An agency founded in 1974, within the framework of the OECD, to coordinate energy supply and demand worldwide. Its headquarters are in Paris
An international organization established in 1945 that aims to promote international trade and monetary cooperation and the stabilization of exchange rates. Member countries contribute in gold and in their own currencies to provide a reserve on which they may draw to meet foreign obligations during periods of deficit in their international balance of payments. Payments are usually made on the basis of the country’s acceptance of stipulated measures for economic correction, which often entail cuts in public expenditure and an increased cost of living, and have frequently caused controversy. It is affiliated with the United Nations, with headquarters in Washington, DC
A modern English translation of the Bible published in 1973–78
The branch of law which deals with cases of private law involving a foreign element (as the fulfilment of contracts, recognition of marriages and other relationships contracted abroad, etc.), especially in determining the extent to which courts of one's own country have jurisdiction over such cases and whether the domestic or foreign law should be applied by the court to resolving the issue.
A judicial court of the United Nations, formed in 1945, that meets at The Hague
An affiliate of the International Bank for Reconstruction and Development (World Bank) established in 1960 to provide assistance primarily in the poorer developing countries
An affiliate of the International Bank for Reconstruction and Development (World Bank) established in 1956 to assist developing member countries by promoting the growth of the private sector of their economies
An organization established in 1919 whose aim is to encourage lasting peace through social justice, awarded the Nobel Peace Prize in 1969
An agency of the United Nations established in 1958 for cooperation and exchange of information among governments on matters relating to international shipping. Its headquarters are in London
An internationally recognized set of phonetic symbols developed in the late 19th century, based on the principle of strict one-to-one correspondence between sounds and symbols
A system of physical units (SI Units) based on the meter, kilogram, second, ampere, kelvin, candela, and mole, together with a set of prefixes to indicate multiplication or division by a power of ten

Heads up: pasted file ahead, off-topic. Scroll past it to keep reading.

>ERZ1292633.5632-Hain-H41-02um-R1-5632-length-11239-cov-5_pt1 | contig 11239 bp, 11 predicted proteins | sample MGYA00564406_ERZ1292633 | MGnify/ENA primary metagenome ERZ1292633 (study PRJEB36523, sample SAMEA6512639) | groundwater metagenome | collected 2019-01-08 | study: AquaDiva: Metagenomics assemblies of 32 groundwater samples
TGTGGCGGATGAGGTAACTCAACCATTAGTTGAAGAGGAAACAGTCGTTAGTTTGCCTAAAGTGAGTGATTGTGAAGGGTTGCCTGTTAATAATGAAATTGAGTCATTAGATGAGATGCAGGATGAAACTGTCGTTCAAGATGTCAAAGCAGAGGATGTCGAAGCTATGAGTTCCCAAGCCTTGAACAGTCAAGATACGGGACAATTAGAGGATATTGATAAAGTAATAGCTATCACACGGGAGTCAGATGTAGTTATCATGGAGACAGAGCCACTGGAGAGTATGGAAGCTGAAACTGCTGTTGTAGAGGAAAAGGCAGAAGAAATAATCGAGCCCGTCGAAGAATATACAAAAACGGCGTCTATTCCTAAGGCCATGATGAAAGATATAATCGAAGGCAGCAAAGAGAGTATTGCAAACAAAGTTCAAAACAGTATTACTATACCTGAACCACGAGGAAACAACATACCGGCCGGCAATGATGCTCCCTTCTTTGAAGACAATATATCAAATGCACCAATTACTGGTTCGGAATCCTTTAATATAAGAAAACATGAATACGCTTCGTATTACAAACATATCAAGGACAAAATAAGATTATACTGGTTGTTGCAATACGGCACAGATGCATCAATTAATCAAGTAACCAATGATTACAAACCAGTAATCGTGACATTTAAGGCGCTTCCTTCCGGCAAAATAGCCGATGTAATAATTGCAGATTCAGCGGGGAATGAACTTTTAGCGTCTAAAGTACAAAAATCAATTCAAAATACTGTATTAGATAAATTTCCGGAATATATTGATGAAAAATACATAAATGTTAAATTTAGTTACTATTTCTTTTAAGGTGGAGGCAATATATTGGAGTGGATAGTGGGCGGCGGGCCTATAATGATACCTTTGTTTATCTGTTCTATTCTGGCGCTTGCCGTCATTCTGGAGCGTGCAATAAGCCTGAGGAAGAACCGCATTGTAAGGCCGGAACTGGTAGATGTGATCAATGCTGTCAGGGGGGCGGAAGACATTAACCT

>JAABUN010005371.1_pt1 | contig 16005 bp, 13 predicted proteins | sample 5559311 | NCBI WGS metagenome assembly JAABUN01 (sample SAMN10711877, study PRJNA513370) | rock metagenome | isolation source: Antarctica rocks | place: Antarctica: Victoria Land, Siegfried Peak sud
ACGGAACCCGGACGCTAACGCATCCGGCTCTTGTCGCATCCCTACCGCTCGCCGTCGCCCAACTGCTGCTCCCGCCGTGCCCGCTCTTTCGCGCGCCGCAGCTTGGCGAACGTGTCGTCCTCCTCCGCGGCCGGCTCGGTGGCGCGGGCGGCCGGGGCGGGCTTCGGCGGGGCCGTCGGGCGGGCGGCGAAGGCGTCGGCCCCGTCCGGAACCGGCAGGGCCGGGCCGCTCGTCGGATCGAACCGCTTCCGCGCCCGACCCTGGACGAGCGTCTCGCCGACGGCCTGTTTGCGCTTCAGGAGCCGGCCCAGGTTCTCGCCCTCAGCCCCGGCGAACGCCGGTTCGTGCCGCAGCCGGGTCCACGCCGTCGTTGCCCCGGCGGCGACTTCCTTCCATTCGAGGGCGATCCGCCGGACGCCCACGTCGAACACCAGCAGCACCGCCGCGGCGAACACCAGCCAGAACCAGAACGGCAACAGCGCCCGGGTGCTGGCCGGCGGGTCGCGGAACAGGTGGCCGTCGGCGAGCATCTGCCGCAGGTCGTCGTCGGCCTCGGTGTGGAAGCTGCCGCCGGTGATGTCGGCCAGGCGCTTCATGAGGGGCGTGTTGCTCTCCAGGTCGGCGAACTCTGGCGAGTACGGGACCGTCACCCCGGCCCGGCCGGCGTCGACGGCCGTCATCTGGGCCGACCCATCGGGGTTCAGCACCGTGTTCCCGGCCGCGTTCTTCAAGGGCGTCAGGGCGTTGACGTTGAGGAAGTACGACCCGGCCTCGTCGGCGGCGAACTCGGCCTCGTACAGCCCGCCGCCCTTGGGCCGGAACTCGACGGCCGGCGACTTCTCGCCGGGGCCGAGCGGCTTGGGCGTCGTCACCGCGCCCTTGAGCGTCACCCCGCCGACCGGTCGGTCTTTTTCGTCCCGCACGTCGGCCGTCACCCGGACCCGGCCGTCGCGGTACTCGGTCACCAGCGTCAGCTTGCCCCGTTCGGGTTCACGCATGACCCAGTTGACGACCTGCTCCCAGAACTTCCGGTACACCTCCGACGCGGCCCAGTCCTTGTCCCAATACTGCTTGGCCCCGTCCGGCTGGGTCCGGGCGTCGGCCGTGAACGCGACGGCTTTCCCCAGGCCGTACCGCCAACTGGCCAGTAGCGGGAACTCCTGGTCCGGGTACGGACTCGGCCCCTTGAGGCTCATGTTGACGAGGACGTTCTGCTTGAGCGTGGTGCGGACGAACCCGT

An association of socialist workers' groups, established in London in 1864 under the leadership of Karl Marx and formally dissolved in 1876; = First International.
A bank founded in 1930 to promote the cooperation of central banks and to provide facilities for international financial operations. It is located at Basle in Switzerland
An international organization set up in 1957 to promote research into and the development of atomic energy for peaceful purposes
An organization whose purpose is to promote international cooperation in the use and improvement of telecommunications of all kinds. Founded in Paris in 1865 as the International Telegraph Union, it became an agency of the United Nations in 1947
An agency of the United Nations, founded in 1947 to study problems of international civil aviation and to establish standards and regulations. Its headquarters are in Montreal
An organization founded in 1946 to standardize measurements for international industrial, commercial, and scientific purposes
An association formed in 1949 to promote free trade unionism worldwide. Its headquarters are in Brussels
An agency of the United Nations whose purpose is to mobilize additional funds for agricultural and rural development in developing countries through programs that directly benefit the poorest rural populations. It began operations in 1977